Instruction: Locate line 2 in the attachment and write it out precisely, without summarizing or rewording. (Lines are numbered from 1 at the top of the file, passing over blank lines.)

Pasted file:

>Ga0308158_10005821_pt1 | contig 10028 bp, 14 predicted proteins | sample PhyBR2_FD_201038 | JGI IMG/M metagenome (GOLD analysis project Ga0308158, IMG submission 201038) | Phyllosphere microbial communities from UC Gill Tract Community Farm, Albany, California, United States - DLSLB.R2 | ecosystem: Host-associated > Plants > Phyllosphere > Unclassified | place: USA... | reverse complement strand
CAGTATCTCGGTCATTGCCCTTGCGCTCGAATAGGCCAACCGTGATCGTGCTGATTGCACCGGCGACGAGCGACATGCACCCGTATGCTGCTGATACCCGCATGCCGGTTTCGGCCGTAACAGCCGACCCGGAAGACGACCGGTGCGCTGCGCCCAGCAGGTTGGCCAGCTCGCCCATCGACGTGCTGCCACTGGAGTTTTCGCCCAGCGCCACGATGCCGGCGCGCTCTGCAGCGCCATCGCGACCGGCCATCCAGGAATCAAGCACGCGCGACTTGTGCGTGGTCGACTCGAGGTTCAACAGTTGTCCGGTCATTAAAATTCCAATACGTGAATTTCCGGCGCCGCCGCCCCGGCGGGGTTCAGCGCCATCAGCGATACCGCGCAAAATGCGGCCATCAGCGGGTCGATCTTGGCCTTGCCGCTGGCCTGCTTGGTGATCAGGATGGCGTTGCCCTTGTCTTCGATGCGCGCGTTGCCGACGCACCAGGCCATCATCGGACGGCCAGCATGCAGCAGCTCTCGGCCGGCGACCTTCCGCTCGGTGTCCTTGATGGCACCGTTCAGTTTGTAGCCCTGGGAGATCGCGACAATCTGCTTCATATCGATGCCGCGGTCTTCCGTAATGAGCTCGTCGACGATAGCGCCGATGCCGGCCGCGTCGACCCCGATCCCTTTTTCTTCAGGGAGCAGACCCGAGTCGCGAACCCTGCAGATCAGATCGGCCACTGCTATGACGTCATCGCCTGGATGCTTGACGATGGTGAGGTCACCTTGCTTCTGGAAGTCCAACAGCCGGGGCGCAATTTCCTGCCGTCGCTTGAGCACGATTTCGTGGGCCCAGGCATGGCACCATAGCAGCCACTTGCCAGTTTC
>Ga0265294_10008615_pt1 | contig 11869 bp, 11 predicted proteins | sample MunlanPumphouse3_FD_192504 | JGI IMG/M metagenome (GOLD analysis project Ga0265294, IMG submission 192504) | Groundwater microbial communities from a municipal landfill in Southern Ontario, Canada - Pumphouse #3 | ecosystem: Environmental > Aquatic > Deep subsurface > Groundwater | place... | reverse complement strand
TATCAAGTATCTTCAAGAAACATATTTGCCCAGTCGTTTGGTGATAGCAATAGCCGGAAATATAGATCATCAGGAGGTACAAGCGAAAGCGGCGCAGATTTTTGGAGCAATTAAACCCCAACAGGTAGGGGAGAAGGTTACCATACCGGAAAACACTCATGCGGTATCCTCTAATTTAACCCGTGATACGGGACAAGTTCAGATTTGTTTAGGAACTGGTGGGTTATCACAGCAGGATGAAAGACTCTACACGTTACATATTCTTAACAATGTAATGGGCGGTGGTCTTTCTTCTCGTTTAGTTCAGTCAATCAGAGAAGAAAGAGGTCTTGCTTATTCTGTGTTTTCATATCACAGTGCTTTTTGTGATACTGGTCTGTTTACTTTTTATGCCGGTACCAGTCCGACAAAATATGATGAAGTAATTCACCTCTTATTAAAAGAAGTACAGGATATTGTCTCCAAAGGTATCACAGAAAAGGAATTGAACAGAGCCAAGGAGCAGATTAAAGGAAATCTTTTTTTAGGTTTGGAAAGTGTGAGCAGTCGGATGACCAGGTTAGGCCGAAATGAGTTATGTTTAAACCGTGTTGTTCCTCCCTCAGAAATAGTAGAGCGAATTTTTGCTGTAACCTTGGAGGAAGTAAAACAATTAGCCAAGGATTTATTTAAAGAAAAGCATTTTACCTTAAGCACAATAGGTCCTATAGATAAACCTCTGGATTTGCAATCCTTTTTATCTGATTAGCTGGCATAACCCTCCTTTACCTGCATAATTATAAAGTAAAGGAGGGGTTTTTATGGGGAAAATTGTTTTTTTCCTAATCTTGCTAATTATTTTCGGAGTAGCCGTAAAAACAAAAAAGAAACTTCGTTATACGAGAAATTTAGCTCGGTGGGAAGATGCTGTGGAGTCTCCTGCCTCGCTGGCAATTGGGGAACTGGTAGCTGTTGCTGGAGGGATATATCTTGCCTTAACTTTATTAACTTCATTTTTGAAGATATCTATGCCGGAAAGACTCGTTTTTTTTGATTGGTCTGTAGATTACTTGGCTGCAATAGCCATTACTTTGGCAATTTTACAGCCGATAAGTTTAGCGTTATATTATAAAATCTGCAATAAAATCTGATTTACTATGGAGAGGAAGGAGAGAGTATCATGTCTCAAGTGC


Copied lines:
CAGTATCTCGGTCATTGCCCTTGCGCTCGAATAGGCCAACCGTGATCGTGCTGATTGCACCGGCGACGAGCGACATGCACCCGTATGCTGCTGATACCCGCATGCCGGTTTCGGCCGTAACAGCCGACCCGGAAGACGACCGGTGCGCTGCGCCCAGCAGGTTGGCCAGCTCGCCCATCGACGTGCTGCCACTGGAGTTTTCGCCCAGCGCCACGATGCCGGCGCGCTCTGCAGCGCCATCGCGACCGGCCATCCAGGAATCAAGCACGCGCGACTTGTGCGTGGTCGACTCGAGGTTCAACAGTTGTCCGGTCATTAAAATTCCAATACGTGAATTTCCGGCGCCGCCGCCCCGGCGGGGTTCAGCGCCATCAGCGATACCGCGCAAAATGCGGCCATCAGCGGGTCGATCTTGGCCTTGCCGCTGGCCTGCTTGGTGATCAGGATGGCGTTGCCCTTGTCTTCGATGCGCGCGTTGCCGACGCACCAGGCCATCATCGGACGGCCAGCATGCAGCAGCTCTCGGCCGGCGACCTTCCGCTCGGTGTCCTTGATGGCACCGTTCAGTTTGTAGCCCTGGGAGATCGCGACAATCTGCTTCATATCGATGCCGCGGTCTTCCGTAATGAGCTCGTCGACGATAGCGCCGATGCCGGCCGCGTCGACCCCGATCCCTTTTTCTTCAGGGAGCAGACCCGAGTCGCGAACCCTGCAGATCAGATCGGCCACTGCTATGACGTCATCGCCTGGATGCTTGACGATGGTGAGGTCACCTTGCTTCTGGAAGTCCAACAGCCGGGGCGCAATTTCCTGCCGTCGCTTGAGCACGATTTCGTGGGCCCAGGCATGGCACCATAGCAGCCACTTGCCAGTTTC